Dump truck hits an overpass and a gadget to protect against viruses: Top stories this week in Ottawa
The dumper bed of a dump truck rests against the Queensway overpass at Palladium. (Photo courtesy/Jeremie Charron/CTV News Ottawa)
OTTAWA -- Ottawa's top doctor says Halloween will not be normal this year, an Ottawa man develops a gadget to protect against germs, and a truck with a raised dump box slams into a highway overpass.
CTVNewsOttawa.ca looks at the top five stories of the week.
Just after 11 a.m. Thursday morning, CTV Ottawa and Newstalk 580 CFRA began receiving photos of what appeared to be a dump box wedged under a Queensway overpass.
Ontario Provincial Police say a truck travelling at close to 100 kilometres an hour, with its dump box raised, struck the overpass on Hwy. 417 at Huntmar Drive. The dump box became wedged under the bridge, while the rest of the vehicle stopped about 100 metres down the road.
It took crews nearly four hours to remove the box from the highway.
The OPP says the 53-year-old man driving the truck was charged under the Highway Traffic Act with careless driving.
Ottawa's top doctor suggests you will not be seeing ghosts and goblins roaming the streets of Ottawa trick-or-treating due to COVID-19.
Seventy-two days before Halloween, Medical Officer of Health Dr. Vera Etches told CTV Morning Live it will not be business as usual on Oct. 31.
"I don't think so. If normal means going door-to-door and touching things that other people have touched. I think we're going to have to be creative," said Dr. Etches on Thursday.
"People love to dress up: those aspects of Halloween are very much doable. It's the coming into close contact with others we'll need to rethink."
Advocates for recipients of Ontario's Disability Support Program demanded an apology from Premier Doug Ford for comments made earlier this month, and called for an increase to monthly payments under the program.
On Aug. 6, Ford was asked why a $100 pandemic relief top up for ODSP recipients was coming to an end. Ford said his goal was to support all Ontarians, but then claimed that people on the disability program were making more money than they were pre-pandemic.
"Here's a certain group that are collecting ODSP that have part-time jobs, and if they keep the CERB going and their part-time job, they're actually up a few hundred dollars – not down. But I understand people are struggling. I get it," Ford said.
The premier said the "best way" to help people on ODSP and Ontario Works is to "help them get a job."
On Twitter, NDP MPP Joel Harden said he was "sickened" by Ford's comments, and demanded he apologize.
Two ODSP recipients told Newstalk 580 CFRA last Sunday that they wanted to hear an apology from Ford.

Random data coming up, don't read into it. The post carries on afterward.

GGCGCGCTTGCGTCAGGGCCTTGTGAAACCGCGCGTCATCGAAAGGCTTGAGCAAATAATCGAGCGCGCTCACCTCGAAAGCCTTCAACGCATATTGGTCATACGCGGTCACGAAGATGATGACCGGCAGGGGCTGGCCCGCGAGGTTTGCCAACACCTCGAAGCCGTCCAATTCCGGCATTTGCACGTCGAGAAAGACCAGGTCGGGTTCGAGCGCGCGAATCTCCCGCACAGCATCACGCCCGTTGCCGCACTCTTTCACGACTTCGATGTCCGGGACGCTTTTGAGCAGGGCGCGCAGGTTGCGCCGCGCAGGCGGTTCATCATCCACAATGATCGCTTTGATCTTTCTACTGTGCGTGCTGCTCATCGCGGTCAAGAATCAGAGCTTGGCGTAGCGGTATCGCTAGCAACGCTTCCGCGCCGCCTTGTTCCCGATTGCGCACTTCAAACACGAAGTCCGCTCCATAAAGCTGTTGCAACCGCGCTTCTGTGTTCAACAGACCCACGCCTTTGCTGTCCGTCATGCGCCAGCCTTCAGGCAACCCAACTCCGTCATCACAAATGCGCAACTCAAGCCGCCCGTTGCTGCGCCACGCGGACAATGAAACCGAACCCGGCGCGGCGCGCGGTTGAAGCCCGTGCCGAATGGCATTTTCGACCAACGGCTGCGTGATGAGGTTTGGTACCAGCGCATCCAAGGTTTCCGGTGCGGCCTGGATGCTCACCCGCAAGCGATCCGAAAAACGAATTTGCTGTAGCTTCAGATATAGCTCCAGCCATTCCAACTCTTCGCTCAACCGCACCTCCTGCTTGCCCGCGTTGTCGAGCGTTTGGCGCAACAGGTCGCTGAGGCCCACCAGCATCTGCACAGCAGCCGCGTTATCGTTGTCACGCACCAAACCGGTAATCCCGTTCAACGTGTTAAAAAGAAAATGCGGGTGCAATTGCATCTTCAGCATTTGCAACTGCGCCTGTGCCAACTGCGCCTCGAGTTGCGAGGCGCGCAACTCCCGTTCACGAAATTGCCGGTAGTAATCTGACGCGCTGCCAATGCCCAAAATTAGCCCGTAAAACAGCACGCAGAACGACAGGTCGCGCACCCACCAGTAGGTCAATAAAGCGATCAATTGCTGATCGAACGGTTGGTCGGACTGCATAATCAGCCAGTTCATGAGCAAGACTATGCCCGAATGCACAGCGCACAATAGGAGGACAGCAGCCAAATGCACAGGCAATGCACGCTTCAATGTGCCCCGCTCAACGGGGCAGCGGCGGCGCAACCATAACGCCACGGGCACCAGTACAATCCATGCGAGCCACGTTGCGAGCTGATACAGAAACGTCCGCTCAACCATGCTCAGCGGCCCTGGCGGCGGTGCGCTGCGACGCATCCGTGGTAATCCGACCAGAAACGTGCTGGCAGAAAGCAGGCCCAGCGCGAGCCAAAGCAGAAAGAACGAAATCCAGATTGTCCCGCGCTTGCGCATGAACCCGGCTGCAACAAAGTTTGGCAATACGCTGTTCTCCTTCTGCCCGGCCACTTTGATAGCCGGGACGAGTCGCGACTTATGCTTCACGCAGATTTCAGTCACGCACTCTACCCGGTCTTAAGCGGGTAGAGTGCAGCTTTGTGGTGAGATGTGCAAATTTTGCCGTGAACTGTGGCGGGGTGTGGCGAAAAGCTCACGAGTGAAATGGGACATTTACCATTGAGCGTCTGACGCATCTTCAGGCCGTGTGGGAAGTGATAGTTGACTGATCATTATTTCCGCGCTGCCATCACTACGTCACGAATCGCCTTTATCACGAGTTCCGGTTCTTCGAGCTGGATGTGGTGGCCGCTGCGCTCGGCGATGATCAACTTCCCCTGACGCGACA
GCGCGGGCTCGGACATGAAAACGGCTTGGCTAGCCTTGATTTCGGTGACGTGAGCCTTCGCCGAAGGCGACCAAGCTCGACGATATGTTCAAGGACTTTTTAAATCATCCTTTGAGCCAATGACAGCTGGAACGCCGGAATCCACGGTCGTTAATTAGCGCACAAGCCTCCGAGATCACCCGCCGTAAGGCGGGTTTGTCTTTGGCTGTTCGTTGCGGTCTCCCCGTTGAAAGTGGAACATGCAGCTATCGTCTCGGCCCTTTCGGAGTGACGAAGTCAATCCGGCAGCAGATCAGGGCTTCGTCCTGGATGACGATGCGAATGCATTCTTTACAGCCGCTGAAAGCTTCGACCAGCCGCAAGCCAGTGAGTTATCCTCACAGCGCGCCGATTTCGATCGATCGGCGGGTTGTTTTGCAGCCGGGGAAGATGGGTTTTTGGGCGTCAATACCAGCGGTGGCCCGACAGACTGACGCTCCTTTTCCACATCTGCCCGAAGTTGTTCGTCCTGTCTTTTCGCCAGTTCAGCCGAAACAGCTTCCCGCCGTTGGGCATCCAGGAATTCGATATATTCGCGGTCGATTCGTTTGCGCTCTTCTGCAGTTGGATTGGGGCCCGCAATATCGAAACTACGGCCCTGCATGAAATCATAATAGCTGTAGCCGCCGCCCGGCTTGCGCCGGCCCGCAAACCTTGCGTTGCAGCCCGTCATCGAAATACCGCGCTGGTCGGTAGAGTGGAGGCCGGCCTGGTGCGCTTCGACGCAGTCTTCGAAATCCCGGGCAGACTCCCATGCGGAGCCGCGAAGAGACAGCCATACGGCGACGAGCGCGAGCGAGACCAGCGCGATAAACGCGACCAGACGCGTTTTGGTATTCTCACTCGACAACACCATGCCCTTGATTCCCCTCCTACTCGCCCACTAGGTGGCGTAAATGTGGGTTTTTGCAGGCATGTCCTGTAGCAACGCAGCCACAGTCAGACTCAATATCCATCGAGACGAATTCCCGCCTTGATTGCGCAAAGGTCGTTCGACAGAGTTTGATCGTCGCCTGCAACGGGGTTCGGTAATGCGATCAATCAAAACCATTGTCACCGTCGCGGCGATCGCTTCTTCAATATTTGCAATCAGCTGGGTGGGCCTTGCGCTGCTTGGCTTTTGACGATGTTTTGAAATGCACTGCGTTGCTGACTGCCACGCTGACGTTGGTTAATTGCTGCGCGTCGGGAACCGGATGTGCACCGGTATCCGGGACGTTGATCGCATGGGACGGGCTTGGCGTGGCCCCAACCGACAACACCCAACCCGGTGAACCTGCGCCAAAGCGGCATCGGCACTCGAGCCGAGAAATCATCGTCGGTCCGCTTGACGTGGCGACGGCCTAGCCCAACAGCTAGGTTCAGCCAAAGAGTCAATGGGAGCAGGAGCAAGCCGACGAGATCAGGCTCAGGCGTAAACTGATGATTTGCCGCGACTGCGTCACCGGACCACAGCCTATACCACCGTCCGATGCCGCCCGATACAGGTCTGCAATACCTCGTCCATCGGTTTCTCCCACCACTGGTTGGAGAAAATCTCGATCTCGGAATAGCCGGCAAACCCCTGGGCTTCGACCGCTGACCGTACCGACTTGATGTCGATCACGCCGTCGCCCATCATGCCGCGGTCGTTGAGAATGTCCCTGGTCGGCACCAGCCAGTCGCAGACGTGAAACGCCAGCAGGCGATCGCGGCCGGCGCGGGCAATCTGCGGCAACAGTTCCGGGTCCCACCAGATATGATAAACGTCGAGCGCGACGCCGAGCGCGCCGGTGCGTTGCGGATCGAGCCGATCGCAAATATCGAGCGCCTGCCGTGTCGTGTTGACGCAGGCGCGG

With back to school fast approaching, the Eastern Ontario Health Unit's top doctor is urging people not to panic about the possibility of new cases of novel coronavirus this fall.
Medical Officer of Health Dr. Paul Roumeliotis told CTV News at Six on Sunday that Ottawa and eastern Ontario are prepared for a possible second wave of cases. He added it's important for everyone to do their part "collectively" to limit the spread of COVID-19.
"I don't want people to panic. I think that they should expect that we will be getting what we call sporadic cases here and there, that public health is very well poised to manage. Our main priority in that situation is to identify the case, confirm the case, confirm the contacts and isolate those contacts – that's the containment phase," said Dr. Roumeliotis.
"As long as we're able to do that, which I know we can, I believe that just because the odd case here, the odd case there – and sometimes you have more cases one day then the other – as long as the trends are in the right direction and stable I think we're going to be in a very good position."
On Wednesday, Ottawa Medical Officer of Health Dr. Vera Etches told Newstalk 580 CFRA that over half of the new cases in Ottawa in August were linked to households that already had confirmed cases.
"It is a hard infection to stop completely because people are infectious two days sometimes before they know they're sick. So imagine living in a household and someone gets sick, they may have already exposed other people in the household."
A small aluminum device could be the tool to help you avoid germs during the COVID-19 pandemic.
Ottawa machinist Troy Crosby has invented "The LINC," that can be used to turn on lights, press buttons and can open doors with a round-style knob thanks to a durable rubber insert.
The LINC fits in your hand to reduce contact on surfaces. For added protection, there's an anti-microbial coating to help eliminate picked up viruses.
"Any step we can do to eliminate the germ transfer is a step forward to getting us living normally," said Crosby.
For more information about the LINC, visit www.lincedc.com
Finally, the feel good story of the week.
Toronto Raptors President Masai Ujiri delivered a huge assist to CFRA technical producer Brian Fraser as he battles leukemia.
This week, Fraser shared a personal message he received from the Raptors president to lift his spirits.
"Hi Brian, what's going on? I heard you've been a warrior," said Ujiri in the message recorded in June.
"I just wanted to send you a message not just from me but from the whole Raptors family. We're wishing you the best of health. Stay strong. You are going to beat everything you are fighting."
Ujiri invited Fraser to a future Raptors game as his personal guest.